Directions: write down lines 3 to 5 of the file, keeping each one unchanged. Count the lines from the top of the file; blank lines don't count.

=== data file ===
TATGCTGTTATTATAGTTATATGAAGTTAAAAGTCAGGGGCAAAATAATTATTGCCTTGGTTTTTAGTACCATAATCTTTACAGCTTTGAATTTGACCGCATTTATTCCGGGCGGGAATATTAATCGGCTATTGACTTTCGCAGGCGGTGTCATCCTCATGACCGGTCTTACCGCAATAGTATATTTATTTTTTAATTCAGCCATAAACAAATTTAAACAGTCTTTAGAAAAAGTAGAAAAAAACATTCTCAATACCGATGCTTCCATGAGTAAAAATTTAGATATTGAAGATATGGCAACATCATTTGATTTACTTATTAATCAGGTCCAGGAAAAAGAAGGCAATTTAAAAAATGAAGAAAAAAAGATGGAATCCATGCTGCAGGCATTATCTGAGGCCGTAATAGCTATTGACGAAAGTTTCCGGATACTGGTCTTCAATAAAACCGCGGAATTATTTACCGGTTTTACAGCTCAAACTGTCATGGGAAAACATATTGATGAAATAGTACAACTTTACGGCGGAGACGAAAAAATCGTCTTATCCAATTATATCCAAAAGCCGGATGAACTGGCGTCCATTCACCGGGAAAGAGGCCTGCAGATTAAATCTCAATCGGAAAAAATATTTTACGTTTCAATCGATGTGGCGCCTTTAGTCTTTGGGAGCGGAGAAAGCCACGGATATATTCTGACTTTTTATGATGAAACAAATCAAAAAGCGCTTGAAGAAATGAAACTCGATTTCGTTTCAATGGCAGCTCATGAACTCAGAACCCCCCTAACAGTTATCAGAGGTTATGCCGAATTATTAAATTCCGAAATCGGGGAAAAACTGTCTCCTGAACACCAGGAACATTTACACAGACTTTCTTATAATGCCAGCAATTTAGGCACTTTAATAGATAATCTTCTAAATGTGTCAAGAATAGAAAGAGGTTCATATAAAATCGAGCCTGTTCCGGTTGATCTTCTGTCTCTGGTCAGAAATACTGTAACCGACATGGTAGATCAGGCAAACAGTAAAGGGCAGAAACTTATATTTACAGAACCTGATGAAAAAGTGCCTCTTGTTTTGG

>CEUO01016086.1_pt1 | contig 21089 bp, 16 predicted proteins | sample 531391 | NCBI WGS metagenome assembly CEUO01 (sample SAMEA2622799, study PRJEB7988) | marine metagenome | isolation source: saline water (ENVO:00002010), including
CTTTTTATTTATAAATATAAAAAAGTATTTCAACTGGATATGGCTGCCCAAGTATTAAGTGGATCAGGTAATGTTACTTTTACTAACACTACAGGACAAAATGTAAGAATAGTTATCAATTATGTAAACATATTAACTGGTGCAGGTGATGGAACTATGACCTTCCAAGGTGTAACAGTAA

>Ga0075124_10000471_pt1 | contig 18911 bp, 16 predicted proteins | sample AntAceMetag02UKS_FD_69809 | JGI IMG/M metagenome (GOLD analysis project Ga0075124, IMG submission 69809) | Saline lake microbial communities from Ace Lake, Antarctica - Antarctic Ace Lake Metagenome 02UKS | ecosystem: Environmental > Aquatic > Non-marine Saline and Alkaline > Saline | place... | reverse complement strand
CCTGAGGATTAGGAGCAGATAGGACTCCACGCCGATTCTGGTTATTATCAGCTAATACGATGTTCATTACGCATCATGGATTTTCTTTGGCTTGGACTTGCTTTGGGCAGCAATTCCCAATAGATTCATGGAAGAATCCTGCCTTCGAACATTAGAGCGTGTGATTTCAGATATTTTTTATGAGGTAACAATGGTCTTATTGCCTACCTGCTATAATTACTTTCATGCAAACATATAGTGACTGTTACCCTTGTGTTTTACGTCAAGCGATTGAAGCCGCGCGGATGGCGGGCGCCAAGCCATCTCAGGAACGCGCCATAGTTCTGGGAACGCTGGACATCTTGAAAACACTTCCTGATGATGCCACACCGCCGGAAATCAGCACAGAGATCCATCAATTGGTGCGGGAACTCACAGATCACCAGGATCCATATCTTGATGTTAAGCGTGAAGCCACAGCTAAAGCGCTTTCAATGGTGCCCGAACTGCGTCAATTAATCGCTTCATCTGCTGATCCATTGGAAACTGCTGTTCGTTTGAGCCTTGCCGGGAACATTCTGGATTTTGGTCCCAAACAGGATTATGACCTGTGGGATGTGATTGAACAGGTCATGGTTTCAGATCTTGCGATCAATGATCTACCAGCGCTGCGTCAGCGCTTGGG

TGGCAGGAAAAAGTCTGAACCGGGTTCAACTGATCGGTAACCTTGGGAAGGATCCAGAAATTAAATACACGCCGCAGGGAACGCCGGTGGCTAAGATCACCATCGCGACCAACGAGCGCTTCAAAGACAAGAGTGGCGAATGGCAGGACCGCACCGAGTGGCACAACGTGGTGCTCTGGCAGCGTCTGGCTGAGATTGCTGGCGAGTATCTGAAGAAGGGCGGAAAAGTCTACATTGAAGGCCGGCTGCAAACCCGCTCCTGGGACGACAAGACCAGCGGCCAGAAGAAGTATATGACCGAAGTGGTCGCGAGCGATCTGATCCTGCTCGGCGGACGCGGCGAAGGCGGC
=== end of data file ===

CTTTTTATTTATAAATATAAAAAAGTATTTCAACTGGATATGGCTGCCCAAGTATTAAGTGGATCAGGTAATGTTACTTTTACTAACACTACAGGACAAAATGTAAGAATAGTTATCAATTATGTAAACATATTAACTGGTGCAGGTGATGGAACTATGACCTTCCAAGGTGTAACAGTAA

>Ga0075124_10000471_pt1 | contig 18911 bp, 16 predicted proteins | sample AntAceMetag02UKS_FD_69809 | JGI IMG/M metagenome (GOLD analysis project Ga0075124, IMG submission 69809) | Saline lake microbial communities from Ace Lake, Antarctica - Antarctic Ace Lake Metagenome 02UKS | ecosystem: Environmental > Aquatic > Non-marine Saline and Alkaline > Saline | place... | reverse complement strand
CCTGAGGATTAGGAGCAGATAGGACTCCACGCCGATTCTGGTTATTATCAGCTAATACGATGTTCATTACGCATCATGGATTTTCTTTGGCTTGGACTTGCTTTGGGCAGCAATTCCCAATAGATTCATGGAAGAATCCTGCCTTCGAACATTAGAGCGTGTGATTTCAGATATTTTTTATGAGGTAACAATGGTCTTATTGCCTACCTGCTATAATTACTTTCATGCAAACATATAGTGACTGTTACCCTTGTGTTTTACGTCAAGCGATTGAAGCCGCGCGGATGGCGGGCGCCAAGCCATCTCAGGAACGCGCCATAGTTCTGGGAACGCTGGACATCTTGAAAACACTTCCTGATGATGCCACACCGCCGGAAATCAGCACAGAGATCCATCAATTGGTGCGGGAACTCACAGATCACCAGGATCCATATCTTGATGTTAAGCGTGAAGCCACAGCTAAAGCGCTTTCAATGGTGCCCGAACTGCGTCAATTAATCGCTTCATCTGCTGATCCATTGGAAACTGCTGTTCGTTTGAGCCTTGCCGGGAACATTCTGGATTTTGGTCCCAAACAGGATTATGACCTGTGGGATGTGATTGAACAGGTCATGGTTTCAGATCTTGCGATCAATGATCTACCAGCGCTGCGTCAGCGCTTGGG